What About The Miscarriage Penelope Trunk Didn't Tweet?

Illustration for article titled What About The Miscarriage Penelope Trunk Didn't Tweet?

Just when you thought Penelope Trunk's tweeted miscarriage was old news, along comes Kathleen Parker, raising her voice yet again on behalf of women who can't stand other women.

When I write about Parker, it's almost always hard for me to choose which inflammatory quote to begin with — and indeed, today I'll start with two.

When a happily pregnant woman loses her pregnancy, she says she has lost her baby. Casting that painful episode as of no greater consequence than missing a lunch date should repel any beating heart.



Regardless of one's moral position, it can't be convincingly argued that abortion and miscarriage are mere medical conditions like any other, as Trunk asserts. They both can involve medical procedures, but there's a life force at work that no woman who aims to give birth will deny.

From these lines, it appears that Parker is either being completely disingenuous or has not done as much research into her subject as I did to write a snarky blog post about it. Because if you read what Penelope Trunk has to say on the matter, you will learn that she has herself had:

  • 2 miscarriages
  • 2 abortions
  • 2 children

Which means that whatever you think about that tweet, Penelope Trunk knows what she's talking about — especially when what everyone's talking about is her body, her life, and her choices. Unlike many of the people who have strong opinions about reproductive rights in general and Penelope Trunk's in particular, Trunk has personal experience with all three of the outcomes at issue in this controversy. I know this because in her very first post following the scandalous tweet, Trunk linked back to previous posts about A) a miscarriage she grieved in the very manner Parker believes is appropriate, and B) the abortions she had for fear of ruining her career, wherein she mentions that she now has two children — and, spoiler alert, concludes that careerism is a lousy reason for having an abortion if you do, in fact, want kids. ("You never know, not really. There is little certainty. But there are some certain truths: It's very hard to have an abortion. And, there is not a perfect time to have kids.")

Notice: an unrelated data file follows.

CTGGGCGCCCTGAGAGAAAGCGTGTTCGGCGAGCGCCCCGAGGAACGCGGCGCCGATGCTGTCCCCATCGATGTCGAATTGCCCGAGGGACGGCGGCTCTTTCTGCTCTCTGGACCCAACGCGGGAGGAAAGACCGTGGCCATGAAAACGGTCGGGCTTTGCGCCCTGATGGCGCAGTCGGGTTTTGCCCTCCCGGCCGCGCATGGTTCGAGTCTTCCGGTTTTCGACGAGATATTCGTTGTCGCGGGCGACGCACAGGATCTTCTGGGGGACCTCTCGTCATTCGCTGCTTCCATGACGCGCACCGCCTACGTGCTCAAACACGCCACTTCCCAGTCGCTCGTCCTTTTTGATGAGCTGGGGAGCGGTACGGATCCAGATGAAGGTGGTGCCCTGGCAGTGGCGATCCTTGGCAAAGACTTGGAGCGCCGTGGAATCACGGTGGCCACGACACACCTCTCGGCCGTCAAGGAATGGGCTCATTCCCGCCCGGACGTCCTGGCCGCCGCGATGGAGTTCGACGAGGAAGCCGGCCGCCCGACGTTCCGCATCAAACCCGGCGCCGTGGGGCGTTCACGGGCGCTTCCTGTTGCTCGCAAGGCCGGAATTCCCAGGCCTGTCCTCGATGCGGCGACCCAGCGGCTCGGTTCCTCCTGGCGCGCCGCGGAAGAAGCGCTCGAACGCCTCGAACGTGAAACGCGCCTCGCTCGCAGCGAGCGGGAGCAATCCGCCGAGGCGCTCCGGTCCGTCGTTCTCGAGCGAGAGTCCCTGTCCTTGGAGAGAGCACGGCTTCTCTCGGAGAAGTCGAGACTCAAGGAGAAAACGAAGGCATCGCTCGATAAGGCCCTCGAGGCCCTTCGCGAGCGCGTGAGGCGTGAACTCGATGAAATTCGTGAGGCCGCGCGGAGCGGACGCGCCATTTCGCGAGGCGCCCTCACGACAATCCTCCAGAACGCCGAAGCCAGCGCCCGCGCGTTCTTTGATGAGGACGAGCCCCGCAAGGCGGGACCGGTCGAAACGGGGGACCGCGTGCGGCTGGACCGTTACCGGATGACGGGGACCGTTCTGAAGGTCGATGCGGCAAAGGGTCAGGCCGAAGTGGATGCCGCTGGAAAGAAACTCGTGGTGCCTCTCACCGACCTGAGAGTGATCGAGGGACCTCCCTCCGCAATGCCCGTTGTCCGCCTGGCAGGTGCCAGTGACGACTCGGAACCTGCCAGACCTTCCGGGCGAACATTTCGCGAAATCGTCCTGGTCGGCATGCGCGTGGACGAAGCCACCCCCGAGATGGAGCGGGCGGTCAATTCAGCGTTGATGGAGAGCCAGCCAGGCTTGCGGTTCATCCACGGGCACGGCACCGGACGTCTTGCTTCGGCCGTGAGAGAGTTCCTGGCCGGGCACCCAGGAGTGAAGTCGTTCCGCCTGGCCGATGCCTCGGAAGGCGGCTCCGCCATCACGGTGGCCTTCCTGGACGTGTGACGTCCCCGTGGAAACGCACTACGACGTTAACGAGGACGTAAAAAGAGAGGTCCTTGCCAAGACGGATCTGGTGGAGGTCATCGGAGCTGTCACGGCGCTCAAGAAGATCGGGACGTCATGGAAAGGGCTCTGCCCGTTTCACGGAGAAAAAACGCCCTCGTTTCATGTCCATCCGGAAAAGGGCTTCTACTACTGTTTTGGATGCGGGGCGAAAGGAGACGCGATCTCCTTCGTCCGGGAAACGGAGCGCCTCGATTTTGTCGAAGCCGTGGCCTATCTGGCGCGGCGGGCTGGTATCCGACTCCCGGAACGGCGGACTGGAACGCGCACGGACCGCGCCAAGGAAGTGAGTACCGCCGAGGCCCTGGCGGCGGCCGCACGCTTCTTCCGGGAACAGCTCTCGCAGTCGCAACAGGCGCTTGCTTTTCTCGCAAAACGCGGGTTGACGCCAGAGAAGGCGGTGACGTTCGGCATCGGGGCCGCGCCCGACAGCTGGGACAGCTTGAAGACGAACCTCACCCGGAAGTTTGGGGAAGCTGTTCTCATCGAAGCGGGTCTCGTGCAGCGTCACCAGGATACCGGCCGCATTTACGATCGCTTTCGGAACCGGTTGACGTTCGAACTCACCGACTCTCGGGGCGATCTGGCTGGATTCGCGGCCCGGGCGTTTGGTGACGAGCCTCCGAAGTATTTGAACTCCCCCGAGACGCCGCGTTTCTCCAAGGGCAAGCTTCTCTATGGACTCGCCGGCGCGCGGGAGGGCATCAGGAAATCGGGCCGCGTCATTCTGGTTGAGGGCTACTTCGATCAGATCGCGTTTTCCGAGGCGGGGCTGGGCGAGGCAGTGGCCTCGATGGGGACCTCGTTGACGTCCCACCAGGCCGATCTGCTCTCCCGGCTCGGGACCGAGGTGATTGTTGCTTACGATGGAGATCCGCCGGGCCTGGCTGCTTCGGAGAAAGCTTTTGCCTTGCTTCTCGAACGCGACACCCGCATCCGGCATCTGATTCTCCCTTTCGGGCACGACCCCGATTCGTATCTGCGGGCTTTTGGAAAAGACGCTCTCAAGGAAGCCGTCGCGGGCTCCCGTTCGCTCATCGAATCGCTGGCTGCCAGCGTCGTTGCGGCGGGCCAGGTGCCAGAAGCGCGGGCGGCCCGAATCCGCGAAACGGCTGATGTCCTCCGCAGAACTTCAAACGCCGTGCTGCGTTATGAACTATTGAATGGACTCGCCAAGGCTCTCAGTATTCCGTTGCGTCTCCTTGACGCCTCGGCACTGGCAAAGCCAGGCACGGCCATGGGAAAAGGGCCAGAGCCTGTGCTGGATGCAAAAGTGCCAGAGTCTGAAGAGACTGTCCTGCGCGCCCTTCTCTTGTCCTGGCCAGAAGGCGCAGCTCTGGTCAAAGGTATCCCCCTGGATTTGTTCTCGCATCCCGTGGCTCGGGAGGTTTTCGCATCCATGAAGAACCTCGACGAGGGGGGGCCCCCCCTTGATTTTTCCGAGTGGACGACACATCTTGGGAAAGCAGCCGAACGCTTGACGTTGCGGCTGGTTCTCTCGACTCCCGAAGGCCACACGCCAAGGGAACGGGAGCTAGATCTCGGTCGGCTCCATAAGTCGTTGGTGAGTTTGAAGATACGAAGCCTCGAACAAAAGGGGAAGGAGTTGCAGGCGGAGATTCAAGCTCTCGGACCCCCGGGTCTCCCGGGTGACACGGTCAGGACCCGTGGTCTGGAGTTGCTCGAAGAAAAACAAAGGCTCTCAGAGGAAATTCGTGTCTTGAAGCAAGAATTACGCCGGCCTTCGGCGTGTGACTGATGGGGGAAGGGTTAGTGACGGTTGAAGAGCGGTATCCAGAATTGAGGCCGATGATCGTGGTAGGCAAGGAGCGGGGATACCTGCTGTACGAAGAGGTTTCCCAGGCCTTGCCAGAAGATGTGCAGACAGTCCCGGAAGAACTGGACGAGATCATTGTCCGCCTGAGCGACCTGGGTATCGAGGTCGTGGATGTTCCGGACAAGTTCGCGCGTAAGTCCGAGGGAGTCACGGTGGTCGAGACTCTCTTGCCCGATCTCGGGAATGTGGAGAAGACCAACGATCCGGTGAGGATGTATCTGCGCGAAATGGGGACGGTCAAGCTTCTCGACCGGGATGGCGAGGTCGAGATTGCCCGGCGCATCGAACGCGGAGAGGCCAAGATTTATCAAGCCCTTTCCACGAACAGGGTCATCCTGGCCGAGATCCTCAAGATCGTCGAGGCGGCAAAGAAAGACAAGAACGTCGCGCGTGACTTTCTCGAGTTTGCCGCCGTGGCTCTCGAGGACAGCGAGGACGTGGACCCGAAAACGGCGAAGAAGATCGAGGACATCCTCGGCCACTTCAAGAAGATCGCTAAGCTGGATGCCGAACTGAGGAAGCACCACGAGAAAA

Imagine if Kathleen Parker had read those two old posts — one about the painful and tragic miscarriage of a wanted pregnancy, one about Trunk's belief that her reasons for having abortions were ill-considered — without knowing about the infamous tweet. Except for the fact that Trunk expresses no shame about her abortions (or even regret, precisely), Parker probably would have approved. Trunk believes miscarriage is a tragedy! She's advised her numerous working female readers that career concerns are no reason to have an abortion! Two for two!

So here's what Penelope Trunk really did "wrong": She had the nerve to feel different about each one of her six pregnancies. She didn't automatically regard each embryo as a wanted child, as a blessing from a god she may or may not believe in, as a lifetime obligation she contracted to fulfill by choosing to have sex. She looked at each pregnancy in the context of her own body and her own life at the time it occurred, and made the decision that felt best for her. Three times, she chose to continue the pregnancy, and when one of those ended in miscarriage, she grieved. Three times, she chose to end the pregnancy, and when one of those ended in miscarriage, she was relieved. And tweeted about it.


The possibility that the same woman could have different feelings about being pregnant at different times in her life — that this is one of the reasons why so many people are pro-choice — is not something Parker allows for, even as she's writing about a woman who has experienced the joys of motherhood and the grief of a lost wanted pregnancy as well as the relief of terminating and losing unwanted ones. In Parker's universe, it seems, there is only one way to feel about pregnancy (happy), one way to feel about miscarriage (bereaved), and one way to feel about abortion (appalled). If you have what she considers the correct feelings about only 50% of your pregnancies, screw you. There is no partial credit.

According to the Guttmacher Institute (PDF), "About 60% of abortions are obtained by women who have one or more children." And that's not even counting the ones who, like Trunk, will later go on to have children when they feel ready. Which means, as reproductive rights activists have been saying forever, the majority of women who choose to end pregnancies at some point will also choose to continue them at other points. Now, take this with a grain of salt, since it's well-known that I'm a murderous, baby-hating feminist, but to me, that suggests that a hell of a lot of women feel different about different pregnancies at different times.